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An increasing reliance on technology, and the fact we are all living and working in a progressively digital world, inevitably means that whilst we can enjoy many benefits in terms of operational productivity and business growth, there are more and more threats to deal with. Being on your guard and prepared to deal with the biggest risks is vital. But what are those risks, and how to deal with them?
Every day, new IT related risks and cyber security threats are evolving and putting businesses at risk. A survey conducted by the World Economic Forum revealed that cyber-attacks are top of the worry list for executives in Europe and other developed nations.
The trouble is that cyber criminals don’t just hack emails. They are now capable of bringing entire systems down and holding organisations to ransom. This is precisely why it is so important to be aware of how these criminals can take hold and pose a threat. To know what the IT risks to business are, and to respond with a robust IT risk management strategy.
Let’s take a look at the top IT risks for business.
Social engineering is a tactic that involves gaining the trust of an individual, ahead of launching some form of cyber-attack.
This could be anything from mass spam phishing, to voice phishing or spear phishing, or whaling, which targets high value targets. Angler phishing is social media based, with attackers imitating a trusted organisation’s customer service department. Conversations are sparked, when are then hijacked and diverted to private messages, where the attacks are advanced.
Search engine phishing places links to fake websites top of the search results, whilst URL phishing uses tactics to mask web links so they look genuine. There’s also in-session phishing that interrupts regular web browsing with the likes of fake login pop-ups.
Baiting attacks take advantage of natural curiosity to coax individuals into giving away sensitive information. Strategies include USB flash drives left in public places, or email attachments offering something for free.
Social engineering is on the rise and, unfortunately, even the most robust cyber security measures are no match. But with a good dose of employee education, and some clearly laid out processes, you can boost the battle.
Whilst you may have your cyber-security, data protection and IT risk management policies off-pat, there still remains the risk of third party exposure.
If you use third parties for the likes of payment processing or bookings management, and those parties are subject to a data breach or cyber-attack, then you will be responsible for that breach or attack should your customers be affected. This means that you will be legally and financially liable, and legally required to notify your regulators, as well as facing the potential of fines and penalties.
It is therefore vital to take steps to monitor the policies and procedures of third party suppliers, and to do your due diligence on their commitment to cyber and data security.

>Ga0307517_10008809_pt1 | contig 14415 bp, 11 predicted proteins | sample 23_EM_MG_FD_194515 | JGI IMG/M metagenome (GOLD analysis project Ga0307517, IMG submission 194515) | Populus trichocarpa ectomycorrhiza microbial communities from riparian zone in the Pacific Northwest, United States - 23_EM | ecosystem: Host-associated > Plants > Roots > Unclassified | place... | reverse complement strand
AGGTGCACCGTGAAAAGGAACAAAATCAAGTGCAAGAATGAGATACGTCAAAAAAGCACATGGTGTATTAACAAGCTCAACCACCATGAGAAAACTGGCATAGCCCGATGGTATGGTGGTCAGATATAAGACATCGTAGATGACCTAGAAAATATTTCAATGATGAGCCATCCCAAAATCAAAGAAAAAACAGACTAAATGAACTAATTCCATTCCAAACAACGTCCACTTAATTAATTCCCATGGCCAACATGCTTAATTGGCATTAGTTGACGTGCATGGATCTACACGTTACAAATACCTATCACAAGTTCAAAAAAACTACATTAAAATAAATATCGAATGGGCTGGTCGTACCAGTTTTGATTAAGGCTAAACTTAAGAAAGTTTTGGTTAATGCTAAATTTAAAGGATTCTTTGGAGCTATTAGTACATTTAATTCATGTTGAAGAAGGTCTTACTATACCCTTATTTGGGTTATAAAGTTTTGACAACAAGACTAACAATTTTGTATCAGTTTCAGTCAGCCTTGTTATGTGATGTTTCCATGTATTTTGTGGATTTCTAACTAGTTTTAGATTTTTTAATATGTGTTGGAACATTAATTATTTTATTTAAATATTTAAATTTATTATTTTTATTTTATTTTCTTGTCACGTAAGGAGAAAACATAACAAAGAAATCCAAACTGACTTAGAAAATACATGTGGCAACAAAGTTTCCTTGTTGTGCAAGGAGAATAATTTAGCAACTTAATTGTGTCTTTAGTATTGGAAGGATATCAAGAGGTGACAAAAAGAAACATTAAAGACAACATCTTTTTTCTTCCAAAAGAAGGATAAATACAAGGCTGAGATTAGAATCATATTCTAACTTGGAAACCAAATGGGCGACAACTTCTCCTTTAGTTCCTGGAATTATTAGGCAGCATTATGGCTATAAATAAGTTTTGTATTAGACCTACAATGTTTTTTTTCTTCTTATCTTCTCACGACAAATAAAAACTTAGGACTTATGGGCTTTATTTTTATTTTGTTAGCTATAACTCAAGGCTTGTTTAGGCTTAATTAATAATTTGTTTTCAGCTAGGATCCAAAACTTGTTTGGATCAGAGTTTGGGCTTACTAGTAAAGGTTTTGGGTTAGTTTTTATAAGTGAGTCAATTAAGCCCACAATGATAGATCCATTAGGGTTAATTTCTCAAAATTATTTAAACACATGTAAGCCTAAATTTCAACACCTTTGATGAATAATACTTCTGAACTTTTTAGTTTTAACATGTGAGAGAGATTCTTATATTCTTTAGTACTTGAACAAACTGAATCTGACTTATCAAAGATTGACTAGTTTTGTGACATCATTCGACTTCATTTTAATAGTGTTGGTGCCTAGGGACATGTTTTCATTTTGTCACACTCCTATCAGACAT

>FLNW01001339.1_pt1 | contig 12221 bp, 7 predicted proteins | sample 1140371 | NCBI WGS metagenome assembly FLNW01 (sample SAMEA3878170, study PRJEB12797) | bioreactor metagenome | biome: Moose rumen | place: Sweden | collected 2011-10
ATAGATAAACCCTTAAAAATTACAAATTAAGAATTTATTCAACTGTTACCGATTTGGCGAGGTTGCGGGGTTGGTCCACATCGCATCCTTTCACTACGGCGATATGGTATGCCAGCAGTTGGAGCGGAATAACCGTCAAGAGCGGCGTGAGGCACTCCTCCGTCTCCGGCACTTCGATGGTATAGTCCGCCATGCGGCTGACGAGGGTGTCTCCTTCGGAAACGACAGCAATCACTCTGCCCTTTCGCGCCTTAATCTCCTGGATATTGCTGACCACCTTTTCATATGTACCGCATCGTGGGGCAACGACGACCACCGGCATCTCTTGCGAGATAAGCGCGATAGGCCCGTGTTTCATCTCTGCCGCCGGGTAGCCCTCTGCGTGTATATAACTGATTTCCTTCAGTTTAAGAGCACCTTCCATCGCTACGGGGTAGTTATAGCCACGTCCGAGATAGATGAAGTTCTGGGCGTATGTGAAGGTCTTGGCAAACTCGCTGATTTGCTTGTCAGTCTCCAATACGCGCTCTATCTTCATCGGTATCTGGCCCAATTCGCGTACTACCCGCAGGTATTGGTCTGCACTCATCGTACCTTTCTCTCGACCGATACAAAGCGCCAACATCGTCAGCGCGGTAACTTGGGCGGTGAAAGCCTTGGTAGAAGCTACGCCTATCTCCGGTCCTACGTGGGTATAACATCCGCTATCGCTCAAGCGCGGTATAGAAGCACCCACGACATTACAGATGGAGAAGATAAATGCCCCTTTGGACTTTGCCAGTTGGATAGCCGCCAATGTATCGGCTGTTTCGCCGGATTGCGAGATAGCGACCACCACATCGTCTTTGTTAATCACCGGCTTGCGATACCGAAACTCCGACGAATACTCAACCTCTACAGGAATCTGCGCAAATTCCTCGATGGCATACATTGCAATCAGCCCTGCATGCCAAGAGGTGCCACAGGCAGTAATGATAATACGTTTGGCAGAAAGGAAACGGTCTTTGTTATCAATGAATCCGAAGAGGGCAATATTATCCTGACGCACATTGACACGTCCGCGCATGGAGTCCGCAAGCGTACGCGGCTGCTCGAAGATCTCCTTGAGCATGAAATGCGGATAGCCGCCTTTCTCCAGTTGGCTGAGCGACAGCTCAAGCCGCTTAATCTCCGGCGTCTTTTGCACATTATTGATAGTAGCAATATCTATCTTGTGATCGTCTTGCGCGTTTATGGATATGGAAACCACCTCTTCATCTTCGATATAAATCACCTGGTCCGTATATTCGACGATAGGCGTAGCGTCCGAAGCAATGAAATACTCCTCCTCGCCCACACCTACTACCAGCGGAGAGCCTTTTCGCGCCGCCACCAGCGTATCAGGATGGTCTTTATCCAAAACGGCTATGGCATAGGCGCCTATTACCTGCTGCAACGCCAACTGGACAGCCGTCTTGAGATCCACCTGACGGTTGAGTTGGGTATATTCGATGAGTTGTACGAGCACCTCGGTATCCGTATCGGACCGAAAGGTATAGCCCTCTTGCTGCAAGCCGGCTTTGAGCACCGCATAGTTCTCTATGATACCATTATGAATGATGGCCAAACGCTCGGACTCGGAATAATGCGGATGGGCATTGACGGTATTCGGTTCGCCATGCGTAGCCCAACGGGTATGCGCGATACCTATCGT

A large proportion of cyber-attacks occur due to outdated software and operating systems.
If you fail to install updates and the latest software patches, then your organisation will become seriously vulnerable to all sorts of security breaches.
Cyber criminals actively seek holes in software security, so be sure to keep on top of all your updates.
The trend for allowing staff to work from their own familiar devices may have increased productivity, flexibility and employee satisfaction. But it has brought with it heightened exposure to cyber security breaches.
With personal devices often falling off the radar of organisation cyber security protocols, and often easier to hack, this can leave them exposed to security breaches, and acting as a route in to company networks.
It is therefore crucial to put a BYOD policy in place, and ensure that all staff are adequately informed and trained to minimise the risks involved.
With so many employees working from home, the risk for cyber-attacks has increased. As staff log in to networks remotely, so there are more opportunities for attackers to find in-roads.
Setting up a virtual private network (VPN) is essential to secure the connections made into your organisation’s systems.
The Internet of Things is a network of connected devices that can send, receive and store data. From voice assistants to smart security, from wireless inventory trackers to connected appliances, the fact that all these devices are capable of producing data, and that they are all connected to the internet, poses a risk in itself.
With hackers increasingly finding ways to compromise IoT connected devices to steal data, it is crucial that steps are taken to protect these devices, such as setting secure passwords.
Software and operating systems are not always responsible for cyber-attacks. As ageing hardware becomes obsolete, it becomes unable to support newer, more secure security measures. This can put company systems and its data at risk.
Monitoring devices and replacing or upgrading hardware on a regular basis is therefore vital.
Cyber security threats are showing any signs of abating. If anything, they are on the rise, and becoming more and more intricate, leading to more devastating consequences. It is therefore imperative for businesses to take active steps to protect their data and networks courtesy of good IT risk management strategies.
At PC Docs we offer a comprehensive package of cyber security solutions, all of which can be tailored to suit your specific levels of IT risk.
From anti-malware and adware protection, to firewall and antivirus systems and other software, our services cover the entire spectrum of IT risks. We also offer tailored guidance on good IT risk management.
To learn how we can help safeguard your organisation against all the latest IT risks, you are welcome to get in touch.